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The decay resistance of chemically modified aspen composites to the white rot fungus Coriolus versicolor (L.) Quelet
1998 - IRG/WP 98-40122
Chemical modification of Aspen wood (Populus tremula L.) in the form of solid wood, veneers and sawdust was undertaken by a two step procedure consisting of esterification with maleic anhydride (MA) and subsequent oligoesterification with MA and glycidyl methacrylate (GMA) or allyl glycidyl ether (AGE). Modified wood was thermoplastic and was thermally formed by hot-pressing to produce veneer or solid wood samples with smooth glossy surfaces, while plastic-like wafers were obtained by hotpressing modified sawdust. Chemical modification alone was shown to enhance the biological resistance of Aspen to decay by Coriolus versicolor. In addition, hot-pressing enhanced decay resistance of both unmodified wood and esterified wood veneer samples, although no improvement was found by hot pressing oligoesterified wood. The most effective treatment for the improvement of decay resistance was chemical modification of the sawdust in conjunction with hot-pressing. A microscopic examination of chemically modified and control samples following exposure to the fungus showed more extensive colonisation and decay in untreated, unpressed samples.
M C Timar, A J Pitman, M D Mihai

Gaseous treatment of timber with allyl isothiocyanate. Fungicidal and insecticidal effects
1996 - IRG/WP 96-30108
Gaseous treatment with allyl isothiocyanate (AIT) was tested for its effects on the growth of microorganisms on the wood substrate and the mortality of subterranean termites and powder-post beetles. Toxic limits of AIT were determined as concentrations in the air when an AIT-treated filter paper was placed in a sealed container with fungus-inoculated wood specimens. Those were <3.8 ppm for Aureobasidium pullulans, 7.5-15 ppm for Aspergillus niger, 30-59 ppm for Gliocladium virens, 59-118 ppm for Penicillium funiculosum and >118 ppm for Rhizopus stolonifer. LD 50 values were determined for insects. Twenty workers of Coptotermes formosanus or 10 adults of Lyctus brunneus were placed in an air-circulated glass bottle, and the mortality of the test insects was recorded after 24 hours. LD 50/24h were 10-13 ppm and approximately 80 ppm in the air for Coptotermes formosanus and Lyctus brunneus, respectively.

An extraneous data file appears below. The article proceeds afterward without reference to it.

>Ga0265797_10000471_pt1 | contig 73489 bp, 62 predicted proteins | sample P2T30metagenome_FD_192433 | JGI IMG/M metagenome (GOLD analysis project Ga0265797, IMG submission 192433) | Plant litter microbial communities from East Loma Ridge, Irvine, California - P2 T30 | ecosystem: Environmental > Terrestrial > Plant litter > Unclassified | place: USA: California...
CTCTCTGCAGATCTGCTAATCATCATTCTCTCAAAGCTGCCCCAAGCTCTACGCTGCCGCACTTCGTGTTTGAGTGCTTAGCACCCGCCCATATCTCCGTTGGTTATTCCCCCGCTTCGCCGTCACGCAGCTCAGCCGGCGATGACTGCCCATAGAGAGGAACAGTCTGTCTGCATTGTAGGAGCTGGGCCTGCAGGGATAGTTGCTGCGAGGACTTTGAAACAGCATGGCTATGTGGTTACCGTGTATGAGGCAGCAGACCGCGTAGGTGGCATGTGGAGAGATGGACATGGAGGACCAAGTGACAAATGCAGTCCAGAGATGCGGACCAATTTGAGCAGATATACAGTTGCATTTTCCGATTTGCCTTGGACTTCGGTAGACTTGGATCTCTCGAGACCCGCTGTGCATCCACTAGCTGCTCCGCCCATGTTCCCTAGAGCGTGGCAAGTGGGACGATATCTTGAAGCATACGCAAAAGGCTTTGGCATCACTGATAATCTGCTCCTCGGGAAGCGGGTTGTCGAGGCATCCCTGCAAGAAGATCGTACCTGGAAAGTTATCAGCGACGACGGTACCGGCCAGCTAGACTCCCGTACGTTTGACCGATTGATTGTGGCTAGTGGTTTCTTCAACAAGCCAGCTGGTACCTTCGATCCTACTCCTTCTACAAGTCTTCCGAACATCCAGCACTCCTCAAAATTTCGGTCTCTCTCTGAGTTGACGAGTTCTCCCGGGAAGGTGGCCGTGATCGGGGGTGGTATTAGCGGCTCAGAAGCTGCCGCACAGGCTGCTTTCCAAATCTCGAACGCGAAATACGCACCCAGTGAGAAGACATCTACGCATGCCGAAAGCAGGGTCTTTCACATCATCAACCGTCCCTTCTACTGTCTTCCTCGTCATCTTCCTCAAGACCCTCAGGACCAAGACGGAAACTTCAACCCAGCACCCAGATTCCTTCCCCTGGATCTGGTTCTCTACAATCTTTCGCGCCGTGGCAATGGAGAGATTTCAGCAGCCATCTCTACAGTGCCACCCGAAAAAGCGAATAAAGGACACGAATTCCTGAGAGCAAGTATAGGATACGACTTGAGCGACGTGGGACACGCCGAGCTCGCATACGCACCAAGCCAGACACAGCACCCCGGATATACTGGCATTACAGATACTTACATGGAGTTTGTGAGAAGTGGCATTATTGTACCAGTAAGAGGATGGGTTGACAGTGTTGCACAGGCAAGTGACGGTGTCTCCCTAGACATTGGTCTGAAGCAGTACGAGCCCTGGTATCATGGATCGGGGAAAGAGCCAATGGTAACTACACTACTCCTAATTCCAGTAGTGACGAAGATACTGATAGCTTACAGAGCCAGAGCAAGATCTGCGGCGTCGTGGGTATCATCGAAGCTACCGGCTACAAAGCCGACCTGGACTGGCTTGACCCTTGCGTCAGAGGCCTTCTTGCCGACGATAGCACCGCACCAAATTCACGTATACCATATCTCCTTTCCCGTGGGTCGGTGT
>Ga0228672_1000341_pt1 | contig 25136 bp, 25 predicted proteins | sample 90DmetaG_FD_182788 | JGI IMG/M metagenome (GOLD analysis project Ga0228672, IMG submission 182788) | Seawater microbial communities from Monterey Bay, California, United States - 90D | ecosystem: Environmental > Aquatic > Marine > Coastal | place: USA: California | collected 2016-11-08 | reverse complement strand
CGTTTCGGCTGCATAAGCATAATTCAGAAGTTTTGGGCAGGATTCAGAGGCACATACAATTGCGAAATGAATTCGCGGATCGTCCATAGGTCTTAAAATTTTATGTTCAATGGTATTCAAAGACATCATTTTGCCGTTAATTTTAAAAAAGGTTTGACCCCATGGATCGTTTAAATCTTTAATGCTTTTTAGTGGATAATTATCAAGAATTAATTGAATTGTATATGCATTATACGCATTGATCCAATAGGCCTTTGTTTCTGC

K Tsunoda, T Yoshimura

Development of beech wood thermo-chemical modification treatments based on different vinylic derivatives of glycerol and polyglycerol
2019 - IRG/WP 19-40855
In this study, a combination between chemical and thermal wood modification has been investigated. Seven types of a low concentration of 10% aqueous additive solution of vinylicglycerol [glycerol-maleic anhydride (Gly-MA), glycidyl methacrylate (GM), and Glycerol methacrylate-maleic anhydride (GM/MA(2eq))], vinylicpolyglycerol [polyglycerol-maleic anhydride (PG-MA), polyglycerol methacrylate (PGM), and polyglycerol methacrylate-maleic anhydride (PGM/MA(3eq))], and maleic anhydride (MA) were impregnated into European beech wood (Fagus sylvatica), known for its low dimensional stability and poor natural durability. Varied with different curing temperatures at 103, 150, 200, and 220oC under inert condition, the modified wood and control were then characterized for their physical, mechanical, decay, and termite resistance properties. We found that, at the same initial weight percent gain (WPG) value (8 – 11%), mass changes (∆m) after thermal treatment, bulking (B), weight loss due to leaching (WLL), swelling (S), wettability, modulus of elasticity (MOE), and modulus of rupture (MOR) values of the additive-treated wood decreased as the curing temperature increased. In contrast, anti-swelling efficiency (ASE), decay resistance against Coriolus versicolor, and termite resistance against Reticulitermes flavipes values of additive-treated wood increased considerably for some treatments as the curing temperature increased, with better results at 200 and 220oC. In other words, the study has disclosed that the addition of some selected additives combined with thermal treatment can improve wood decay resistance and termite resistance better than untreated wood or wood with only thermally modified treatment.
M Mubarok, S Dumarcay, H Militz, K Candelier, M-F Thevenon, P Gerardin